After four years in America I’m ready to take an oath

Constant comparisons and homesickness become part of your life as an emigrant

Mark Cunningham with his wife and three children in Tom's River, New Jersey.

Mark Cunningham with his wife and three children in Tom's River, New Jersey.

 

Initially it’s putting the day and date the wrong way around in the first few weeks of being here. Four years later it’s hearing yourself telling people yes, you can speak “Gaelic”. You catch yourself thinking the word “honour” looks strange spelled that way, while reading an Irish Times article at 6am on a Saturday morning.

Internal calculations and comparisons and occasional bouts of homesickness become part of your life. But emigrating is about the new. It’s about holding the things that made you close and discovering the footholds that move you forward.

America is full of footholds. It is intense and it never stops. It works so hard. Its brightest and best still know it is the best idea the world ever had. Its hardest and dullest think it’s all just for them. Almost 400 years ago Europeans started to imagine what America might be and Americans have been doing it ever since.

With every enlightenment-rooted pledge of allegiance a teacher leads, every entrepreneur who knows she can do it and has consistently been told she can too, every cheap meal eaten in a car, every owner of a business that just kept growing, every dedicated military member who protects the vast majority of world trade, every artist who knows that America is big enough and broad enough for them to find their place, the dream moves on.

After coming dozens of times as a visitor, it surprised me how the immigration officials at Newark were so delighted to see an actual Irishman coming, to make a home with his family. I felt I was in the last trickle of a seemingly endless river, now dammed by 9/11’s fear and border-tightening. Even white, blue-eyed, fair-haired Irishmen without proper papers get pulled out of their beds in Boston nowadays.

But the fear on Fox News does not stop Americans making room for you to find your corner. They welcome you into their homes with hospitality and warmth and curiosity. Communities can be warm or they can be cold, like home or anywhere else. All Americans really want to know is how the individual in front of them is going to enjoy their inalienable right to have a chance at a better life.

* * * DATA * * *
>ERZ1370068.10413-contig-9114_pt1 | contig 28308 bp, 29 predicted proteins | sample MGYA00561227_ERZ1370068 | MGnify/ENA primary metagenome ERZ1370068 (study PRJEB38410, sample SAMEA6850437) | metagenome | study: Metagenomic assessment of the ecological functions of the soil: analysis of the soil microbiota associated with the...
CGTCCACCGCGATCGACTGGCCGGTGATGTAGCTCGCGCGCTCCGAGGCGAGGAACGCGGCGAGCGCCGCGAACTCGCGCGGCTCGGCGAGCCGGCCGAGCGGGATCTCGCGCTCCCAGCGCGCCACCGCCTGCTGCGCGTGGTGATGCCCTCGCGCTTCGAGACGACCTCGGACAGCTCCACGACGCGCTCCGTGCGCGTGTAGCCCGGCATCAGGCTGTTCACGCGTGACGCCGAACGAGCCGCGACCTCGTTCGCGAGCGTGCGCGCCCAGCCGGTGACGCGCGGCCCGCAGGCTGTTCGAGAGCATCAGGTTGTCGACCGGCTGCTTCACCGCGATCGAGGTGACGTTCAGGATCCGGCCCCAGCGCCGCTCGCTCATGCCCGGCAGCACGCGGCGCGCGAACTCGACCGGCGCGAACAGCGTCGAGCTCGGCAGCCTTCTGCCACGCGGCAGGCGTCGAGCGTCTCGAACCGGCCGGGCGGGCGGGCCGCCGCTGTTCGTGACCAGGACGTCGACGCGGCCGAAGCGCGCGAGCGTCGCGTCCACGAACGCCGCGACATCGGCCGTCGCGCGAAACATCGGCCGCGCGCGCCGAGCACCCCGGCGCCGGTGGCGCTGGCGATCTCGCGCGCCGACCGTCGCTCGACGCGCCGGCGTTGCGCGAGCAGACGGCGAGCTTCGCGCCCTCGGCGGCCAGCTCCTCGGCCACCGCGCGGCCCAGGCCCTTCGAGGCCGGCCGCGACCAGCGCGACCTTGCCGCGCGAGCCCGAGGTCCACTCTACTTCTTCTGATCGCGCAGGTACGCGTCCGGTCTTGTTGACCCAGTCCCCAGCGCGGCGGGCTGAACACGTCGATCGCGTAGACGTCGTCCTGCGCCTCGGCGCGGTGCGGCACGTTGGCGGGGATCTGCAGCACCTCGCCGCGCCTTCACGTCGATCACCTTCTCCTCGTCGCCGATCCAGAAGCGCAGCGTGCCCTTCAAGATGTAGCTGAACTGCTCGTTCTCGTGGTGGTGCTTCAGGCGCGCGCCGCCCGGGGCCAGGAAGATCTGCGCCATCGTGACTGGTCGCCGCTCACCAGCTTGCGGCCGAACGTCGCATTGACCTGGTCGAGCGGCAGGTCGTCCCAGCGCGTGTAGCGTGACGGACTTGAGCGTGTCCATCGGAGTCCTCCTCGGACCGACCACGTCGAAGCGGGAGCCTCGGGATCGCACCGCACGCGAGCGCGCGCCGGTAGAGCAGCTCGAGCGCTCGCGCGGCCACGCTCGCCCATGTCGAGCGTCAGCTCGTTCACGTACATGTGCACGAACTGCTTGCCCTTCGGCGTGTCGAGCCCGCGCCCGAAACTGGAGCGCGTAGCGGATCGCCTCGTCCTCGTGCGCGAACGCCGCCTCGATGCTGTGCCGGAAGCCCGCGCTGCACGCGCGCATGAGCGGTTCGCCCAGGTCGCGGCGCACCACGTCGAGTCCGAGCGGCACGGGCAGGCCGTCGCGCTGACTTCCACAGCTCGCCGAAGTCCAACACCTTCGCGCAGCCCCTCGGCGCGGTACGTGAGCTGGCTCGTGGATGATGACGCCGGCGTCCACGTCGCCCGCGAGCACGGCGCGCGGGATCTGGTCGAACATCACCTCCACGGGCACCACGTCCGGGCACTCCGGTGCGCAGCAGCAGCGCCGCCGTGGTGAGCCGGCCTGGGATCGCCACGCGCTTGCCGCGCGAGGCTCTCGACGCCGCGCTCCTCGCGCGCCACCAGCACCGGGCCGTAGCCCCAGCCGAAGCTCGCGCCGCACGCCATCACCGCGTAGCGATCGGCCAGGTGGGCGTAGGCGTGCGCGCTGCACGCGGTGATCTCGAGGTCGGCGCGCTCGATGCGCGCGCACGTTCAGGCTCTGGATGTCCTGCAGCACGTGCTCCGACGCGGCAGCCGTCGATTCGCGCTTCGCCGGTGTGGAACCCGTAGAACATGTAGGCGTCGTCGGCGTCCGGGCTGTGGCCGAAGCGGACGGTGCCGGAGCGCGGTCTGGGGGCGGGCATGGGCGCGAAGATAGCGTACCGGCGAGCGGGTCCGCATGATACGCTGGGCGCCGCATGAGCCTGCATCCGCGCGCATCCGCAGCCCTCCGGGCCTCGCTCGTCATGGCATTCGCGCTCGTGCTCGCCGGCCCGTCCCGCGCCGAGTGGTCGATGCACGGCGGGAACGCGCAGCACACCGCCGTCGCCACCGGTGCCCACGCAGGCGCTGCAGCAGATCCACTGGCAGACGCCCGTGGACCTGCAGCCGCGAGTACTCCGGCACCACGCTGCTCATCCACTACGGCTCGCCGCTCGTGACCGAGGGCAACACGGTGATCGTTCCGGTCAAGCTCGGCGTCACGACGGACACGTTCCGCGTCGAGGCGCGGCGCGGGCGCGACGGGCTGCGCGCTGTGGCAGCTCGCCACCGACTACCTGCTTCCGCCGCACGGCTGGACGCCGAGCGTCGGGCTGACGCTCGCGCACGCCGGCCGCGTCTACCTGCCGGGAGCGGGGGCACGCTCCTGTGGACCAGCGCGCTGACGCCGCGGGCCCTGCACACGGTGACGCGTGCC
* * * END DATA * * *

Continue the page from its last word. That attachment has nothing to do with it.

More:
What are you going to do in your pursuit of happiness? Take your shot at bat and make sure you swing for the fences. God provided you with America, buddy, the rest it up to you.

'Emigrating is about the new. It’s about holding the things that made you close and discovering the footholds that move you forward.'
'Emigrating is about the new. It’s about holding the things that made you close and discovering the footholds that move you forward.'

AA Gill pointed out that every American holds the narrative of how they got to be here close. He also joked it is the only country in the world where if you stick a microphone in front of someone and put them on camera, they are guaranteed to talk. I knew I was turning somewhat native when this happened to me two years ago, while walking out of a rest-stop on the NJ Parkway with plenty to say about this weekend’s potential traffic delays. I can’t imagine being so loquacious if approached by a camera crew on a damp November morning at the Enfield Applegreen on the M4.

Knowing their narrative is Americans’ version of conversations about the weather and this makes them different. Somewhere on or just below the surface they carry an awareness of how fortunate they are to be striving for their version of the most tantalising and vital of all American values: success. Which kind is yours?, because it’s all here and no one will judge you for trying to find it. They want you to find it.

This DNA now exists in an America where companies stopped giving their workers a raise in real income from 1998 to 2015. Generations of traction towards a better life for all started to lose its footing. Despite the social fallout it is still accepted that no one is going to catch you if you fall. Food stamps are for scroungers. Free college is a socialist dream so strap on the debt and be a good little American. Slavery happened hundreds of years ago so what’s that got to do with me? Big messy problems in big loud country.

Right now, the brightest and best Americans I know are straining for some light

And healthcare. Healthcare tells you everything you need to know about the darker side of American values. It reflects the size of the problem America faces as it ignores the plight and pressure placed upon so many of its citizens by a exhaustingly complex system in the name of profit.

Living here allows you to see from your children’s school district to the boy scouts, your church, your local government, the presidency and even your health, everything in America is run like a business. Much of it just is a business. This means the job at hand gets done like nowhere else, but someone’s always winning and the shadows can be deep.

Right now, the brightest and best Americans I know are straining for some light. They know it’s not about red or blue but respect and decency and how collaboration is most necessary when the endeavour is great.

After four years on a green card made possible by my wife, this week I will take an oath and be handed a passport. I know they’ll let me find a way to dream a little too.

Originally from Co Offaly, Mark Cunningham works in car sales in New Jersey, where he lives with his wife Tara and children Eoin, Charlie and Emilia.   

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